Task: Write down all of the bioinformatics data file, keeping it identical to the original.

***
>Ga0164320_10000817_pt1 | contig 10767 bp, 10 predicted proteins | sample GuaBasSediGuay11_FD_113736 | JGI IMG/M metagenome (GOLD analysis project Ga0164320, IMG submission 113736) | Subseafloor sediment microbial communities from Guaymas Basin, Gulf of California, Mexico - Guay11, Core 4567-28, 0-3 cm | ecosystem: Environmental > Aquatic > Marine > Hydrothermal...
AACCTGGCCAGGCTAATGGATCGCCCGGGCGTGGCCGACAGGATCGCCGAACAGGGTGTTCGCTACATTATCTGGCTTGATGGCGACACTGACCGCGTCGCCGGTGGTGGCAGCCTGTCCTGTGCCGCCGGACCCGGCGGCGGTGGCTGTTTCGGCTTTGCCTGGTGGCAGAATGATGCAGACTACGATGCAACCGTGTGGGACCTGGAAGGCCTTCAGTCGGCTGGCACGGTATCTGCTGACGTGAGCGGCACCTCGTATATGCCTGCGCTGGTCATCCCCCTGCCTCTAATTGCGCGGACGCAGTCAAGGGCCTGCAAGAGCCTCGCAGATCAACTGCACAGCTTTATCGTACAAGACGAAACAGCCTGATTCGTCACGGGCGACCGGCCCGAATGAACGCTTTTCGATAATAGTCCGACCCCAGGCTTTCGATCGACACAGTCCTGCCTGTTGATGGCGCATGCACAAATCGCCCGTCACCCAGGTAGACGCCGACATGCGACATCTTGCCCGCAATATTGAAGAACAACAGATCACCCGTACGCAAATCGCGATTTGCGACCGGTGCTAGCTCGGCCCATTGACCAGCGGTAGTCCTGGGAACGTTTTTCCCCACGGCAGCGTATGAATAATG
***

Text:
>Ga0164320_10000817_pt1 | contig 10767 bp, 10 predicted proteins | sample GuaBasSediGuay11_FD_113736 | JGI IMG/M metagenome (GOLD analysis project Ga0164320, IMG submission 113736) | Subseafloor sediment microbial communities from Guaymas Basin, Gulf of California, Mexico - Guay11, Core 4567-28, 0-3 cm | ecosystem: Environmental > Aquatic > Marine > Hydrothermal...
AACCTGGCCAGGCTAATGGATCGCCCGGGCGTGGCCGACAGGATCGCCGAACAGGGTGTTCGCTACATTATCTGGCTTGATGGCGACACTGACCGCGTCGCCGGTGGTGGCAGCCTGTCCTGTGCCGCCGGACCCGGCGGCGGTGGCTGTTTCGGCTTTGCCTGGTGGCAGAATGATGCAGACTACGATGCAACCGTGTGGGACCTGGAAGGCCTTCAGTCGGCTGGCACGGTATCTGCTGACGTGAGCGGCACCTCGTATATGCCTGCGCTGGTCATCCCCCTGCCTCTAATTGCGCGGACGCAGTCAAGGGCCTGCAAGAGCCTCGCAGATCAACTGCACAGCTTTATCGTACAAGACGAAACAGCCTGATTCGTCACGGGCGACCGGCCCGAATGAACGCTTTTCGATAATAGTCCGACCCCAGGCTTTCGATCGACACAGTCCTGCCTGTTGATGGCGCATGCACAAATCGCCCGTCACCCAGGTAGACGCCGACATGCGACATCTTGCCCGCAATATTGAAGAACAACAGATCACCCGTACGCAAATCGCGATTTGCGACCGGTGCTAGCTCGGCCCATTGACCAGCGGTAGTCCTGGGAACGTTTTTCCCCACGGCAGCGTATGAATAATG